And in 'Seven Sins of Evolutionary Psychology', he says: How the various abilities of the human mind were created during the long course of neural evolution. The conceptualization of a variety of special-purpose evolutionary solutions (e.g., genetically ingrained adaptive functions or ‘modules’) that may exist within the human brain. An uncritical enthusiasm for the gene’s-eye point of view can easily lead to conceptual excesses that go far beyond the available evidence.

Ye, genes are expressing harmony and discords? Singing genomes? WAU!
I found an Swedish Nature-article from 2011, H. Ellegren.
The genome size in birds is typically 30–50% of that of mammals and, similar to what was observed in chicken genome sequencing, in zebra finch this can largely be explained by the low frequency of mobile repetitive elements (7.7% of the genome). A set of these genes is differentially expressed in the auditory forebrain in song experiments and are thus candidates for involvement in vocalization and learning functions. Moreover, differentially expressed transcripts include a large number of non-coding RNAs, indicating that other types of sequences than protein-coding genes might mediate complex cognitive behaviours, for example, microRNAs.... yielding a catalogue of about 800 genes that alter their expression in response to a song.
A disproportionately high number of ion channel genes among the 49 genes in the finch genome that are suppressed, or turned off, in response to song. Ion channels allow the movement of ions (electrically charged particles) across cell membranes. Human ion channel genes have been shown to play key roles in many aspects of behavior, neurological function and disease.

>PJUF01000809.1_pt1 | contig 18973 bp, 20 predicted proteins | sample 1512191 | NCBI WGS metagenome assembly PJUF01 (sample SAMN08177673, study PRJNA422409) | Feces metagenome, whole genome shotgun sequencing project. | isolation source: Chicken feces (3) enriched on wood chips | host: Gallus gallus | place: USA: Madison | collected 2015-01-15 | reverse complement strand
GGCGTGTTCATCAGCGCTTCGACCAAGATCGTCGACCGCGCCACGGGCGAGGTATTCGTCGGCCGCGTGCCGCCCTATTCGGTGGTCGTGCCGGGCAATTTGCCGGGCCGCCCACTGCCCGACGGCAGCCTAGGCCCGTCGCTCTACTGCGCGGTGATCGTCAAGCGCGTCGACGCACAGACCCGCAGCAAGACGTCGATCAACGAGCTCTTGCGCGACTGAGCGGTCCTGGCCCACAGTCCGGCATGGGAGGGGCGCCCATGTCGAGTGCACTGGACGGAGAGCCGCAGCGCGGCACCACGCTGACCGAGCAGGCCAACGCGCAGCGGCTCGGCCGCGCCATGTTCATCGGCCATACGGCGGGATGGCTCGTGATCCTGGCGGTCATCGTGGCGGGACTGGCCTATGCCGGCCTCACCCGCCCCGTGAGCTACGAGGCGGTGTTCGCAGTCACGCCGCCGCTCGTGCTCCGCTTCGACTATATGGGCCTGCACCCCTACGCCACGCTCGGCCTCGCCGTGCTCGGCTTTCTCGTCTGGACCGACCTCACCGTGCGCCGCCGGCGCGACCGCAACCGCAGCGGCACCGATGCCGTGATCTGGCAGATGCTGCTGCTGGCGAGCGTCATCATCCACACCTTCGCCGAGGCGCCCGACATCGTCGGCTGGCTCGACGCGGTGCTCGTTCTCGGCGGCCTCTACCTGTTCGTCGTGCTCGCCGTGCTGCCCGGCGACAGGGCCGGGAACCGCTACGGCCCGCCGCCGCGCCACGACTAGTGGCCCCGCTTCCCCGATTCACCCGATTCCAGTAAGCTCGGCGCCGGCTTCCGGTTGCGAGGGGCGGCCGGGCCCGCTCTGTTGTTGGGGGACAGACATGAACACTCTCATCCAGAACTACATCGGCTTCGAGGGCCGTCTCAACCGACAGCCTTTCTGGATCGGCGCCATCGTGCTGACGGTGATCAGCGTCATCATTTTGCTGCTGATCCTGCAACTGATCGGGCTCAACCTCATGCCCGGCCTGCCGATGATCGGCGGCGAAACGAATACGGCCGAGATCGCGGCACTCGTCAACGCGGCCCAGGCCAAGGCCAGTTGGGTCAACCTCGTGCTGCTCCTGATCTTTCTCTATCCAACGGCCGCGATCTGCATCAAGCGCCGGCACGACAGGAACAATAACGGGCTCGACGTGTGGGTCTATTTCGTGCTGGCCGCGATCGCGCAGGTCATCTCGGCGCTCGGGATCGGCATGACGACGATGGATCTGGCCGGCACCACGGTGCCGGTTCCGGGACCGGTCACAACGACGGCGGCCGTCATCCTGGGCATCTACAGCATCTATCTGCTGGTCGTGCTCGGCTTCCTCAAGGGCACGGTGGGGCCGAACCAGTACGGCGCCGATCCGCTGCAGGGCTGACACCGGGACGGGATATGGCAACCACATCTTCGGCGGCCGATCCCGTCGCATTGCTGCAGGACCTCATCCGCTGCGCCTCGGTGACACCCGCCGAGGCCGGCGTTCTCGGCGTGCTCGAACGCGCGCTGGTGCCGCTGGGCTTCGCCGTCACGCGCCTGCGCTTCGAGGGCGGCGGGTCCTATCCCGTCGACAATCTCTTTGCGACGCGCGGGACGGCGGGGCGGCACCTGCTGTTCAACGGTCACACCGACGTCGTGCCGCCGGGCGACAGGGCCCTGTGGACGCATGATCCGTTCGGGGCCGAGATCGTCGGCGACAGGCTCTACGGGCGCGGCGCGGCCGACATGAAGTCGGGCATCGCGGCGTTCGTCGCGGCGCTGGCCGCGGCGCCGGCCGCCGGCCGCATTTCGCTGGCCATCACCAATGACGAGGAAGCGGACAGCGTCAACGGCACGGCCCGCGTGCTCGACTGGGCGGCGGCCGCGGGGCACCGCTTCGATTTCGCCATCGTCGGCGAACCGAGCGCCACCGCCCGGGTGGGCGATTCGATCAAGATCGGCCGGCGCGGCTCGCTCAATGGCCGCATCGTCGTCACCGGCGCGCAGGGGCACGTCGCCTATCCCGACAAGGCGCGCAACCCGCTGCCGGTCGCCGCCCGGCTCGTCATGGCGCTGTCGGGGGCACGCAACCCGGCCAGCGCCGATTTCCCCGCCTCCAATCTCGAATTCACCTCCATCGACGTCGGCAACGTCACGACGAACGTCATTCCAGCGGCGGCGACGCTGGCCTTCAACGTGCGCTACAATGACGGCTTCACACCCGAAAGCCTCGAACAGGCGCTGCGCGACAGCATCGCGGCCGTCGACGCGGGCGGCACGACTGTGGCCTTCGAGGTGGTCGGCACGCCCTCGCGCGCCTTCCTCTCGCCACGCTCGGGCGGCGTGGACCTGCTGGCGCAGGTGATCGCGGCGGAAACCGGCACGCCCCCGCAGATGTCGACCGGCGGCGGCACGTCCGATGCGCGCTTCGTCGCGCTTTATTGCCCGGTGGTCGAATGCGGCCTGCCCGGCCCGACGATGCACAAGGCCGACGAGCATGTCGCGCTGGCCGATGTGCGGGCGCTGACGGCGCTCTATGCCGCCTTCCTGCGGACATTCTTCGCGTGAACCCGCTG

What is this? Sound as egigenetic factor? Cognition as epigenetics, coming from the environment? A different spacetime affecting us?

The male finch's throat serves as a valuable model for studying human speech, communication and neurological disorders. "By comparing the finch genome with the human genome, we should now be able to expand our understanding of learned vocalization in humans. Such information may help researchers who are striving to develop new ways to diagnose and treat communication disorders, such as stuttering and autism," said NHGRI Director Eric D. Green. At first, a fledgling finch makes seemingly random sounds, much like the babble of human babies. With practice, the young bird eventually learns to imitate his father's song. Once the bird has mastered the family song, he will sing it for the rest of his life and pass it on to the next generation. Though female finches do perceive and remember songs, researchers suggest that their inability to learn songs may be due to differences in sex hormones, as well as chromosomal sex differences affecting the brain.

David Clayton was one of four leaders on the zebra finch genome central steering committee, along with colleagues from Washington University, UCLA, and Sweden.

“Biological organisms like ourselves have two main control systems,” Clayton explains. “There’s the genome and there’s the brain, and traditionally people have studied them as two different things. Neurogenomics tries to understand how these two control systems talk to each other—how they interact.”

Most recently, U of I neurogenomics research on zebra finches discovered that an enzyme, known primarily for its role in killing cells, also plays a part in memory formation. This research, by Clayton and former U of I colleague Graham Huesmann, could have implications in the treatment of memory impairments such as dementia and Alzheimer’s disease.

Stephanie Ceman, another professor of cell and developmental biology, is also using zebra finches to look at the fragile X syndrome gene and its effect on vocal learning. In addition to cognitive impairment, fragile X syndrome causes defects in speech production

p-adics and dark matter physics, says Matti in TGD, DNA as a Quantum Topological computer (tqc). (See also the new Three new physics realizations of the genetic code and the
role of dark matter in bio-systems